We can start by leaving the “temporary” parking as it is and allow more students to park there. You can not force these students to take the bus by limiting parking. It just causes your neighbors to have to deal with their mailboxes and driveways being blocked — not to mention dealing with the tons of trash the kids toss out of their cars daily on 136th.

Sindi Giancoli, Woodinville


As 396 Woodinville High School seniors turned their tassels at Comcast Arena June 13th, our young Falcon men and women moved into the reality of being high school graduates ready for their futures.

It is with pleasure that the administration and staff of Woodinville High School extend their thanks to the families and community for partnering with us and for their contributions that led to the success of the graduating class of 2012.

These graduates represented us very well, displaying respect and Falcon spirit that will lay a foundation of excellence and leadership for future Woodinville graduates.

Repeatedly we heard from Comcast Event Center staff about how great the behavior of our students was and as one person said, “They are just great kids!”

All the kudos, accomplishments and pride shown couldn’t have happened without this partnership.

Special thanks are also owed to our business partners, Flower World, Inc., for their contribution of stage plant decorations; Woodinville Florist for donating the podium arrangement; Jostens for caps, gowns, diplomas and program covers; Flowers By George for student flowers; and to our dedicated staff and volunteers for the numerous contributions of time and energy whenever and wherever efforts were needed.

It is a pleasure and a privilege to be a part of the Woodinville community working with you to help shape our future generations.  Hats off to you graduates, parents, guardians and supporters of the class of 2012!

Kurt S. Criscione, WHS principal


As a resident of the Wellington area for over 18 years, I have seen substantial growth in the area.

To date, I have attended all the meetings that were public knowledge to understand the development of the golf course.

We are being told by the officials of Snohomish everything is a done deal, but our input is being considered and appreciated. Really??

When Brightwater was being developed and we were told we had a voice, we looked over Brightwater’s plans. We were shown soccer fields right on Brightwater’s property. There are none today.

We are now being told that with the purchase of Brightwater, there was a contingency written that there be rec fields allocated by the development in the area — all put together in 2006 without knowledge of the community.

Now we are looking at plans put together by the Snohomish planning department that are showing the golf course development as a huge [complex with] eight soccer fields with lights, parking lots for 800 cars, a BMX building, and an indoor soccer arena — all pay for play.

Is this a way to get around the technical commercial use of the land?

WHO is thinking of the traffic and community??

We already have unsafe conditions off of 156th to the elementary school and junior high school.

There are signs at the beginning of the street [stating]  local traffic only, and a crosswalk was put in at the insistence of the community to slow cars down for kids crossing the street.

Are you seriously thinking of how 800 parking stalls are going to manage into a neighborhood?

We already have issues with the grade on 240th  for sight and weather conditions, but the roads pouring into this area are filled with children and school traffic, and you are going to raise the traffic to a higher volume?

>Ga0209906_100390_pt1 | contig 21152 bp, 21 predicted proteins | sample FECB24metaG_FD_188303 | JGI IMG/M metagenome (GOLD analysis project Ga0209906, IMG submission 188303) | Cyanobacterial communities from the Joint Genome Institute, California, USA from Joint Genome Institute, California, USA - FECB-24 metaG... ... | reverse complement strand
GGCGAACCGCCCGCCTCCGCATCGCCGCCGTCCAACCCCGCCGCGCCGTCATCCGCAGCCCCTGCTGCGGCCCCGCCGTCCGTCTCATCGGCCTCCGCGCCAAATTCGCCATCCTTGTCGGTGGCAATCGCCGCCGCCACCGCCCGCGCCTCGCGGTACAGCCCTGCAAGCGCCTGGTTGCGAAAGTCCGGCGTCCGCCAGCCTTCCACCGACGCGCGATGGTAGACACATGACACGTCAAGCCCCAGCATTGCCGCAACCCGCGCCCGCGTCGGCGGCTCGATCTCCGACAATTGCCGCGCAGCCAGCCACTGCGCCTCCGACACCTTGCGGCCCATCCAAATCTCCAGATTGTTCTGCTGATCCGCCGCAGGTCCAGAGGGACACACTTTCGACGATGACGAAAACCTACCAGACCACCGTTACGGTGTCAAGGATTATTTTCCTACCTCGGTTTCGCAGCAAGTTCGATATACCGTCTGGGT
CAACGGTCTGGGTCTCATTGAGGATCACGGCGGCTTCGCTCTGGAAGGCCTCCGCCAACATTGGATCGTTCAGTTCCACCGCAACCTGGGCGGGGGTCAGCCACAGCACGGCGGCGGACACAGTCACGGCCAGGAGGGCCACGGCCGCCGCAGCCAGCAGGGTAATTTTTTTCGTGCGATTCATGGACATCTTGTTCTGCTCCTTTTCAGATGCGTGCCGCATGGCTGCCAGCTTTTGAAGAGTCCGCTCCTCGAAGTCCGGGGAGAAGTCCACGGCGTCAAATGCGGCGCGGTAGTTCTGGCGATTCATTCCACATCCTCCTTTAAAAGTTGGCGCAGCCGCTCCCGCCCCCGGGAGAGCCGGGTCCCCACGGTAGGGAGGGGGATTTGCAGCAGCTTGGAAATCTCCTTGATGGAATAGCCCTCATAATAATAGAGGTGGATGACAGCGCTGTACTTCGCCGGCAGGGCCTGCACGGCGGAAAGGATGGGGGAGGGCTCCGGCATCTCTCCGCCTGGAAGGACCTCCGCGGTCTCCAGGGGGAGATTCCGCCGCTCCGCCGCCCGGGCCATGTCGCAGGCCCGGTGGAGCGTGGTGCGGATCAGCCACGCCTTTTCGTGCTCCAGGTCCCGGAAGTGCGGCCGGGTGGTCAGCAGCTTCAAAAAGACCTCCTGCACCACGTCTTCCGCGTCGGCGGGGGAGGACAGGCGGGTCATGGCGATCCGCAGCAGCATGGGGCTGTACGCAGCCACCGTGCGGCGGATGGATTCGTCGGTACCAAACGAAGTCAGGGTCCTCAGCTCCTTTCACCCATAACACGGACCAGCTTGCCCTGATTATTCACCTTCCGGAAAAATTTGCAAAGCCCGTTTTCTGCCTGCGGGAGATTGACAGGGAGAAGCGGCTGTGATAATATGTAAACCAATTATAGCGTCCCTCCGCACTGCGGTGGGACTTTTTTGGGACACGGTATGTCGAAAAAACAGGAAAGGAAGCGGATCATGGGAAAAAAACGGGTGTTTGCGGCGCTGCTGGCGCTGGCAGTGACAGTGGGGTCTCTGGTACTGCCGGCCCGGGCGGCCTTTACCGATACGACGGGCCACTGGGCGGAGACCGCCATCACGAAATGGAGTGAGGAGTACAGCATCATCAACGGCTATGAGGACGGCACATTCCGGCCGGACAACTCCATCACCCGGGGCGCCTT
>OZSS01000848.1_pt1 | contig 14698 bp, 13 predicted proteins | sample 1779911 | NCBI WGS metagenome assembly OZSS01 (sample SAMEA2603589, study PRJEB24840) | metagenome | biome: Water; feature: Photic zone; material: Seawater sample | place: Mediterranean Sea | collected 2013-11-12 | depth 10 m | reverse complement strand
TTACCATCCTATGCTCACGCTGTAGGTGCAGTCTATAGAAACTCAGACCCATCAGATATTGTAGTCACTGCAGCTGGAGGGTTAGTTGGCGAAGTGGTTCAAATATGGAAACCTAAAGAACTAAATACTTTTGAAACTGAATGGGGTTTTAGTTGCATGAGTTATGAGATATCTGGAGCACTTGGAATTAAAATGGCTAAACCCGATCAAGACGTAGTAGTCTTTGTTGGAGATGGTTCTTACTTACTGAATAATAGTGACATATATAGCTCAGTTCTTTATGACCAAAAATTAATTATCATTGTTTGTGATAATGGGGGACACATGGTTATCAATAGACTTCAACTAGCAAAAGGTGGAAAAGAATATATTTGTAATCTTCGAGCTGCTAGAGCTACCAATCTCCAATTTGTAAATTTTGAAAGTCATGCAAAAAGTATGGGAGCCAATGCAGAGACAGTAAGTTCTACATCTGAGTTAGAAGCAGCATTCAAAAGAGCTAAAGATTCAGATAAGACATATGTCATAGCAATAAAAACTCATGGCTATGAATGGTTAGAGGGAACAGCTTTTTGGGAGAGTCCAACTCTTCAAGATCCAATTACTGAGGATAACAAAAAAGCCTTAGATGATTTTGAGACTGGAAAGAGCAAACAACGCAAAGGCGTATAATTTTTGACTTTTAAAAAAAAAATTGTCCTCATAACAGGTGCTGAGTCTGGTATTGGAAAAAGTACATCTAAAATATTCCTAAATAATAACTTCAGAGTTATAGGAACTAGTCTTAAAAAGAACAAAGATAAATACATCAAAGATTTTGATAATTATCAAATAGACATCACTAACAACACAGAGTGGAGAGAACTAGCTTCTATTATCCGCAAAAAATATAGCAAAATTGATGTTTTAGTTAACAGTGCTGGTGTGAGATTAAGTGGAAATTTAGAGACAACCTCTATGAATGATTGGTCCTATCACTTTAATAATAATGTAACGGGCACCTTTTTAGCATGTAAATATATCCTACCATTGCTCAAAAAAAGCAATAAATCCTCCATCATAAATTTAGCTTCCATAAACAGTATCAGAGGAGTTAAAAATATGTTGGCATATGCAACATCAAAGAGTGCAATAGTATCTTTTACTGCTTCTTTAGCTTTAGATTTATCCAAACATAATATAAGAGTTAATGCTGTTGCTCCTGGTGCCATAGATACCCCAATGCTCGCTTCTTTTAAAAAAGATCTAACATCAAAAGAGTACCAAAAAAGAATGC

Where and who is doing the traffic analysis? I would like to see that document. When we ask for these items from Snohomish officials, we get the run-around.

What about the noise ordinance? They are making these lighted fields, dusk to 10 at night with cars coming in and out.

Of course we have all heard the news from our local real estate brokers on how property values will go down a minimum of 15 percent.

Is this our taxpayer money at work or some political move for Snohomish to find a way to make money?

I might mention these are all PAY FOR PLAY fields and buildings.

Is this seriously the best use of this land?

That is the best you can do for the community?

I am very very concerned about the studies being done on behalf of this development and the understanding of how this is being treated.

Whose interests are being served?

Why are they not putting this type of commercial development in an industrial area set up for this — not a neighborhood with current traffic issues.

I will raise another point: Does everyone know there are great horned owls, coyotes, deer, bobcats, pileated woodpeckers, to name a few of the wild life, that exist on this golf course today?

Does this matter? Where are the environmentalists? Are these studies being done?

Teri Derr, Woodinville

Letters to the Editor - June 18, 2012

  • Written by Readers

There was an agenda item on the calendar for the June 12 meeting, but Liz Aspen moved to have the discussion item regarding the UGB removed from the agenda.  Aspen stated that she didn’t want Woodinville staff spending time and resources on an issue brought by private citizens that was now in the hands of King County. I guess Liz doesn’t have any idea how many countless hours of Woodinville staff time have been spent on meetings, consultation, editing reports, phone calls and emails between the representatives of the non-resident property owners and Woodinville staff. This was all to benefit non-residents in their push to King County for UGB adjustments. This is really a tragedy and a rip-off for Woodinville taxpayers. Woodinville tax dollars are being spent to further the financial gain of a few non-residents, but when it came time for Woodinville residents to voice their opinion, Liz Aspen, Paulette Bauman, Scott Hageman and Les Rubstello slapped Woodinville voters in the face and shut out the very people they are supposed to represent. My tax dollars that were spent to assist Talasaea Consultanting Inc. with their documents for presentation to King County all on behalf of non-resident property owners. This sucks. Voting time will be here sooner than you think, and I will be voting to remove the council members who voted to shut out the taxpayers

Dale Knapinski, Woodinville

Ever wonder what it feels like to be dead-center of a bureaucratic blitzkrieg? May 8, 2012, was the first time we were told that Snohomish County was replacing the Wellington Hills Golf Course with a “regional sports complex.”

Since then we’ve been attempting to come to grips with this radical proposal.  According to Snohomish County’s representatives, the proposed sports complex is a slam-dunk deal and they want  plans in place by the end of July 2012 so they can proceed with construction. This is definitely a fast-tracked project.